Soon Florida parents will be able to sue The Lunch Lady for making their kids gay with veggie burgers

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(Photo by Adam Berry/Getty Images)

Too bad poor Ron DeSantis. He’s just trying to position himself for a presidential race by mashing that culture war button, but his stupid friends must have gone a little too far, and now the whole country is laughing at him.

Florida’s “Don’t Say Gay” bill, which claims to give parents more control over their children’s education, is a hot mess. The “problem” it claims to “solve” is that teachers and counselors give students a space to discuss their sexuality without immediately disclosing it to their parents.

“We’ve seen cases of students being told by different people at school, ‘Oh, don’t worry, don’t choose your gender yet,'” Gov. DeSantis said Monday. “They will not tell parents about these discussions that are taking place. It is totally inappropriate. Schools must teach children to read and write.

And it would be bad enough if the law simply said schools had to refuse to talk to LGBTQ+ students about their struggles without telling their parents. As Chasten, the husband of Transportation Secretary Buttigieg, pointed out, this is a population of children who already face catastrophic rates of suicide and abuse, often because they are shunned by their families.

But the bill goes further, making it illegal for teachers to acknowledge the existence of homosexuality at all.

A school district may not encourage classroom discussions about sexual orientation or gender identity in the elementary grades or in a way that is not appropriate for the age or development of the students.

What is “age appropriate?” What is “development appropriate”? Who’s deciding ?

The bill does not answer any of these questions. But the penalty for making a mistake is high, since the law allows parents to sue for injunctions and attorney fees.

There is a similar confusion in the language of forced exit:

A school district may not adopt procedures or student support forms that require school district personnel to withhold information from a parent about the mental, emotional, or physical health or well-being of their student, or about a change in related services or supervision, or which would encourage or have the effect of encouraging a student not to disclose such information to a parent unless a reasonably prudent person believes that such disclosure would result in abuse, abandonment or negligence, as these terms are defined in art. 39.01. School district personnel may not discourage or prohibit parental notification and involvement in critical decisions affecting a student’s mental, emotional, or physical health or well-being.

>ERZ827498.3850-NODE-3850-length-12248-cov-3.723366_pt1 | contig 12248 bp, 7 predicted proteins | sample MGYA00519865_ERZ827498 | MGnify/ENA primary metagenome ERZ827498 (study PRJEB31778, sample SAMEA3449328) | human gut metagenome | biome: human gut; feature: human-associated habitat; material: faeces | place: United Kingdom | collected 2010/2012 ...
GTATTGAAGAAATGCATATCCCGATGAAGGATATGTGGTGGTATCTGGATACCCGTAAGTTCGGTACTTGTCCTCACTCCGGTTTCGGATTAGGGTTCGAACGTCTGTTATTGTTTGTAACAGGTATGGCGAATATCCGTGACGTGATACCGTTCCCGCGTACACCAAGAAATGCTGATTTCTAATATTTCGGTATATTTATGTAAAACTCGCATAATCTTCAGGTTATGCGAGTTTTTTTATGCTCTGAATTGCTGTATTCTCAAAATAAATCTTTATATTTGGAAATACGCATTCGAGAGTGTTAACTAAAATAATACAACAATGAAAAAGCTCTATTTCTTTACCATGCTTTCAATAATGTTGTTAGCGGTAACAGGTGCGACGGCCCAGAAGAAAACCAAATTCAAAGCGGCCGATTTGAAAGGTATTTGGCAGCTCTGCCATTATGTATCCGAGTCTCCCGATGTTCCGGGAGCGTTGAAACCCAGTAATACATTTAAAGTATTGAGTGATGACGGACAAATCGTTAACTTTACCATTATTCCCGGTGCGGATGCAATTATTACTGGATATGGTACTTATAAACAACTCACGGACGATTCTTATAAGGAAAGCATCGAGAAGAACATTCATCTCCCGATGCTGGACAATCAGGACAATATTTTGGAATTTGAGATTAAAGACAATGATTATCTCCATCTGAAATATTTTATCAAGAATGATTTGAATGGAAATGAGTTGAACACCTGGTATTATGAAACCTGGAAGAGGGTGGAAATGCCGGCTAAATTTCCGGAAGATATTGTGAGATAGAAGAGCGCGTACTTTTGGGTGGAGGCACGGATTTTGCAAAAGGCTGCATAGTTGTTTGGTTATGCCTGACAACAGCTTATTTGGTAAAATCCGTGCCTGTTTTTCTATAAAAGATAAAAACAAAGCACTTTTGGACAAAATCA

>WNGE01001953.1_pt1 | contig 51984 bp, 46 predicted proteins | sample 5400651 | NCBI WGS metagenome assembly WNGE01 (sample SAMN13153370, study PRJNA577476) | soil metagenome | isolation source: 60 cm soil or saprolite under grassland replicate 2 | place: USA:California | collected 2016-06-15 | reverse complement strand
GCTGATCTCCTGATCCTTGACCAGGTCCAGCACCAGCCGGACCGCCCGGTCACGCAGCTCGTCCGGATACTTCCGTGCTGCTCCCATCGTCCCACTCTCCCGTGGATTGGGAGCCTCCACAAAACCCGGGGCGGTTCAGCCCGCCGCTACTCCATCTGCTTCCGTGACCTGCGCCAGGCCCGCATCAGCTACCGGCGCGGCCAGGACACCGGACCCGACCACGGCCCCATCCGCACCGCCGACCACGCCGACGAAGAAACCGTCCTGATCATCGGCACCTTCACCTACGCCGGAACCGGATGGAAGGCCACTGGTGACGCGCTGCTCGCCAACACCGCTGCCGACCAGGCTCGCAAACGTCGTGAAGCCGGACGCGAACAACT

Who is this mythical “reasonably prudent person?” What is a “critical decision affecting a student’s mental, emotional, or physical health or well-being?” Section 39.01 defines abuse, abandonment, and neglect, but provides no rubric for a school counselor to determine when and what to disclose. And if she is wrong, the parents can file a complaint.

DeSantis, a Harvard Law graduate, seems to have slept all day as they explained “blank for vagueness.” (Also the First Amendment.) But State Senator Dennis Baxley bravely drives a mack truck through the fog. Here’s a recap of yesterday’s Education Committee hearing on Equality Florida’s bill, which opposes the measure.

“Am I right to read that this bill would allow a parent to sue a school if their child requests a vegetarian meal for lunch and they are not consulted? asked Delray Beach Democrat Lori Berman?

Apparently so, agreed Baxley. The perfect place to discuss alternative plant-based lifestyles is at home. If little Johnny comes to his teacher and says he thinks he might be a vegetarian, parents have a right to know! One day your kid asks about soy pepperoni, and the next day he’s putting tempeh behind the gym. Obviously, the only solution to this problem is to allow the parents to sue the lunch lady for handing out Boca burgers to their impressionable offspring.

Do it for the kids!

Florida’s ‘don’t say gay’ bills, explained [Tampa Bay Times]


Dye Liz lives in Baltimore where she writes on law and politics.

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